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May 30, 2015

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I always imagine any kind of document that's 200 years old as being extremely fragile, like the original Declaration of Independence. If they were handled a lot, they would wear out even quicker. I used to have an NIV Bible that I read some much it just fell apart. Of course it wasn't made of papyrus. Maybe papyri is more durable.

Doesn't it sort of make sense that Papyrus can last a long time? The Codex Sinaiticus is about 1700 years old. Right? Not all of that time was spent being handled with tweezers in clean rooms.

With that said, I think also makes sense that in the days before the printing press, people would have been far more careful in the handling of their books than we are today. I've heard people speculate that part of the scandal Jesus created when he read in the temple wasn't just what he said. It's that he had the gall to change the page that was being read...because a single person has to kind of manhandle the scroll in order to pull that off.

Doesn't it sort of make sense that Papyrus can last a long time? The Codex Sinaiticus is about 1700 years old. Right?
The Codex Sinaiticus is vellum, right?

RonH,

The Codex Sinaiticus is vellum, right?

Right you are, and in the codex form that was developed in Asia Minor at the coming of the second century.

Thus, a more durable format for preservation of the original's papyrus (easy to make, needs care to preserve; which is why it functioned well in the arid regions of the eastern Mediterranean) beginnings.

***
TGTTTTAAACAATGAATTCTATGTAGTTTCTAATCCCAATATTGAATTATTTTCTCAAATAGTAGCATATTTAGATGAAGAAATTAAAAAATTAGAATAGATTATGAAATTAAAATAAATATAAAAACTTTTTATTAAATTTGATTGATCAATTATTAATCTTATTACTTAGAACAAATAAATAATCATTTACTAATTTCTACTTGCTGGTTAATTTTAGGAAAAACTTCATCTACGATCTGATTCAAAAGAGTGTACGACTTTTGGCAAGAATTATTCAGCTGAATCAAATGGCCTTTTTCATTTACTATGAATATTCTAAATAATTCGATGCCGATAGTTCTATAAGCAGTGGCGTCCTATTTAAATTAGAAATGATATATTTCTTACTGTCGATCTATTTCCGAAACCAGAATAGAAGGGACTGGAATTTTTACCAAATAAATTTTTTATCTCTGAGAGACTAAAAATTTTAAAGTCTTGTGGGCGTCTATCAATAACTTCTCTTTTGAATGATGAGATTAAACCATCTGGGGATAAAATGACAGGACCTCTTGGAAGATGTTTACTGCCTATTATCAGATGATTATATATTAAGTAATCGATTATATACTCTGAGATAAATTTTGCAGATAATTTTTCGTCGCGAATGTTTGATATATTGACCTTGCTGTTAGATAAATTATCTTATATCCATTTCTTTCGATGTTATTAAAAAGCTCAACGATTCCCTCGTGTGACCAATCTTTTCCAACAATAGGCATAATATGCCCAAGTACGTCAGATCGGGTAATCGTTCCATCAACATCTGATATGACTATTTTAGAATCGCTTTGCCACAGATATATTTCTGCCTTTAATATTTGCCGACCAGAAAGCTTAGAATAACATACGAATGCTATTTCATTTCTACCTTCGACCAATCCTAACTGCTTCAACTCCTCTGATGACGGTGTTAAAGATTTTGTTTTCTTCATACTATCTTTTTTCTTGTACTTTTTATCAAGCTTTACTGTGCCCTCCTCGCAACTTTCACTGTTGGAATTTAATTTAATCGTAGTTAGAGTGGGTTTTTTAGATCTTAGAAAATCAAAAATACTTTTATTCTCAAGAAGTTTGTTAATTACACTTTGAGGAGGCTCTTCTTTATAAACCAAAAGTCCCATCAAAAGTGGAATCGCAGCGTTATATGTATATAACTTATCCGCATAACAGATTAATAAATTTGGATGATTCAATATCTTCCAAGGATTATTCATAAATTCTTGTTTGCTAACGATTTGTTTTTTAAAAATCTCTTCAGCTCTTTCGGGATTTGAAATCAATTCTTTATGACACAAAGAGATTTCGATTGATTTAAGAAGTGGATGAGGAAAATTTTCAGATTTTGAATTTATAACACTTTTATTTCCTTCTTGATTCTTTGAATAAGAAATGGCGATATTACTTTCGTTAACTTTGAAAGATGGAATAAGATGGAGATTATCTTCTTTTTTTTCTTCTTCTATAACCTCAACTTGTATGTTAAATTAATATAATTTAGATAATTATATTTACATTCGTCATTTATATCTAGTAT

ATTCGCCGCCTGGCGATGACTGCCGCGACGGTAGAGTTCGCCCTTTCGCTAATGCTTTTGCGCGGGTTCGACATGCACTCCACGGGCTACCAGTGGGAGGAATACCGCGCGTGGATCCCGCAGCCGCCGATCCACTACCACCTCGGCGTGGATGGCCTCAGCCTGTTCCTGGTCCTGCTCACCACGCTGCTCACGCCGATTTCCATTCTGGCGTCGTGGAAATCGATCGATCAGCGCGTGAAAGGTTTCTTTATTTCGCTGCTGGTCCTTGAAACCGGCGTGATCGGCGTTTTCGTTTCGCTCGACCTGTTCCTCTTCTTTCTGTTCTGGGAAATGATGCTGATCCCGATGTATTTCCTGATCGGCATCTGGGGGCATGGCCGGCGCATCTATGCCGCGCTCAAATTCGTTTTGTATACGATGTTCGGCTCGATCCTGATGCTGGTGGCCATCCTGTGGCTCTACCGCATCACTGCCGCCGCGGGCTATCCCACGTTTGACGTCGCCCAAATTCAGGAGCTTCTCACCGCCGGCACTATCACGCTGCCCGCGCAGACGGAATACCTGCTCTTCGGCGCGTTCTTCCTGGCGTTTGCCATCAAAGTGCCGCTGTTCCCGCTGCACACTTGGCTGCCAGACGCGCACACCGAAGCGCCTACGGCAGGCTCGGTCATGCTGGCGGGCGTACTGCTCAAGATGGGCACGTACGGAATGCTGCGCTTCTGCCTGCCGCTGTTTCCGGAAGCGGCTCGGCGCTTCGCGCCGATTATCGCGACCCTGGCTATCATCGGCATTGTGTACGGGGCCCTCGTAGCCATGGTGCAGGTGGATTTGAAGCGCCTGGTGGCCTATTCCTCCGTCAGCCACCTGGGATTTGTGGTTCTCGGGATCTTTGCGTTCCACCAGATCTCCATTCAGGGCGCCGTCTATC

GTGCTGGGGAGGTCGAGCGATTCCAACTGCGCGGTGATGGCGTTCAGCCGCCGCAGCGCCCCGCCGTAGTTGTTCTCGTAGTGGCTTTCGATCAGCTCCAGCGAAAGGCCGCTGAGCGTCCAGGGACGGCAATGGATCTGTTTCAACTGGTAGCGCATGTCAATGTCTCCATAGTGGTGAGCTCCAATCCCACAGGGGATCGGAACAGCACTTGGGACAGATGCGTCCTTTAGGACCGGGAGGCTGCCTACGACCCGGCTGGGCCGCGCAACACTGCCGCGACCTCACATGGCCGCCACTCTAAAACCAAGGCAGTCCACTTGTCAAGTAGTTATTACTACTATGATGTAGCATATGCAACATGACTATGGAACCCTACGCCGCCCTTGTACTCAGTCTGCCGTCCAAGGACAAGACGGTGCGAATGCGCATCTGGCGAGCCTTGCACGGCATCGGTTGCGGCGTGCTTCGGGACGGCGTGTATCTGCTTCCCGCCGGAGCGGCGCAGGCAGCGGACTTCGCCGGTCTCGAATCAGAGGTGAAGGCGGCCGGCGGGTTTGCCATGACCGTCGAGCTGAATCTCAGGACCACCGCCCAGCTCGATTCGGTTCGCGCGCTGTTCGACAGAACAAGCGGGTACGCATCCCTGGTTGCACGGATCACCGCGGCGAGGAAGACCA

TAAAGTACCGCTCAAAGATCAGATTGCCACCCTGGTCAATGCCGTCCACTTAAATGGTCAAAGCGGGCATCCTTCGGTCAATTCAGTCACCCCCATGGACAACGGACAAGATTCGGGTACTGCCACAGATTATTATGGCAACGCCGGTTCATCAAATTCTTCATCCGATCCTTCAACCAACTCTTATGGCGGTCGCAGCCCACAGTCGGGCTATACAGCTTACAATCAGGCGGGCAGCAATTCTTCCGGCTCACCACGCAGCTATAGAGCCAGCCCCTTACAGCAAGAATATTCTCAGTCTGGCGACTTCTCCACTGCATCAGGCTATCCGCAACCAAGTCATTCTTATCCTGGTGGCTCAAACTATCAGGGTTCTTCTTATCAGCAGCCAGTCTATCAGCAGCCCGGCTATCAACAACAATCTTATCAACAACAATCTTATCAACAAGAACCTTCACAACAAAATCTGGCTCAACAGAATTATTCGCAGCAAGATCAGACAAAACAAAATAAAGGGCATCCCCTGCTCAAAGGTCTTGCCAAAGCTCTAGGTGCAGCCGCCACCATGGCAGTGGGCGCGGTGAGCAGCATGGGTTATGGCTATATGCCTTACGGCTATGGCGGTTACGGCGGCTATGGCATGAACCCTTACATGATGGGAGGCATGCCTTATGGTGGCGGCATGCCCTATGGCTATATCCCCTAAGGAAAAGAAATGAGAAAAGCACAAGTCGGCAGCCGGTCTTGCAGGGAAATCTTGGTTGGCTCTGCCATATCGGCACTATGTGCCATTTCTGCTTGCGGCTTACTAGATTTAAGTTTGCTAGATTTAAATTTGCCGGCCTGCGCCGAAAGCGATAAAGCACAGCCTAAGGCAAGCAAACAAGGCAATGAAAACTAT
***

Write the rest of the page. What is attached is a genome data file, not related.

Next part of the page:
We sometime talk of God's timing. The papyri to vellum transition of the early copies is a good example of this.

You got me. It's vellum.

Still, we do have papyrus manuscripts that date back over 1500 years.

Granted, they're in bad shape, but it still seems like the autographs might have lasted until some of the earliest of these copies were made.

And until the CS was made.

If they keep finding manuscripts from those Egyptian masks, then we will likely find a copy copied straight from the autographs. It would be very difficult to do that thought.

If he's basing his conclusion on evidence for how long papyri actually lasted in the ancient world, then regardless of how fragile they seem to us today, it seems reasonable to conclude the NT papyri lasted for a similar amount of time.

I tried to find the paper online to read more, but didn't have any luck. Apparently, some of the church fathers said they knew of churches that still had some of Paul's original letters, so there's that evidence, as well.

I imagine that most of the copies that were made earlier on were made from originals rather than first or second generation copies of the originals. If so, then the originals were probably handled a lot more than copies, and if so, they probably wore out faster.

Also, consider that while there are thousands of copies out there (and many thousands more if you count all the ones that have not survived), there were only 27 originals--one for each book in the NT. It seems like just the odds alone would be against them lasting very long into the second century. That seems especially true since there was a time in the last second century when the Romans actively tried to destroy them.

It is interesting to think about, though, and I do think it would be uber cool if an original was ever found.

This is really a good new!

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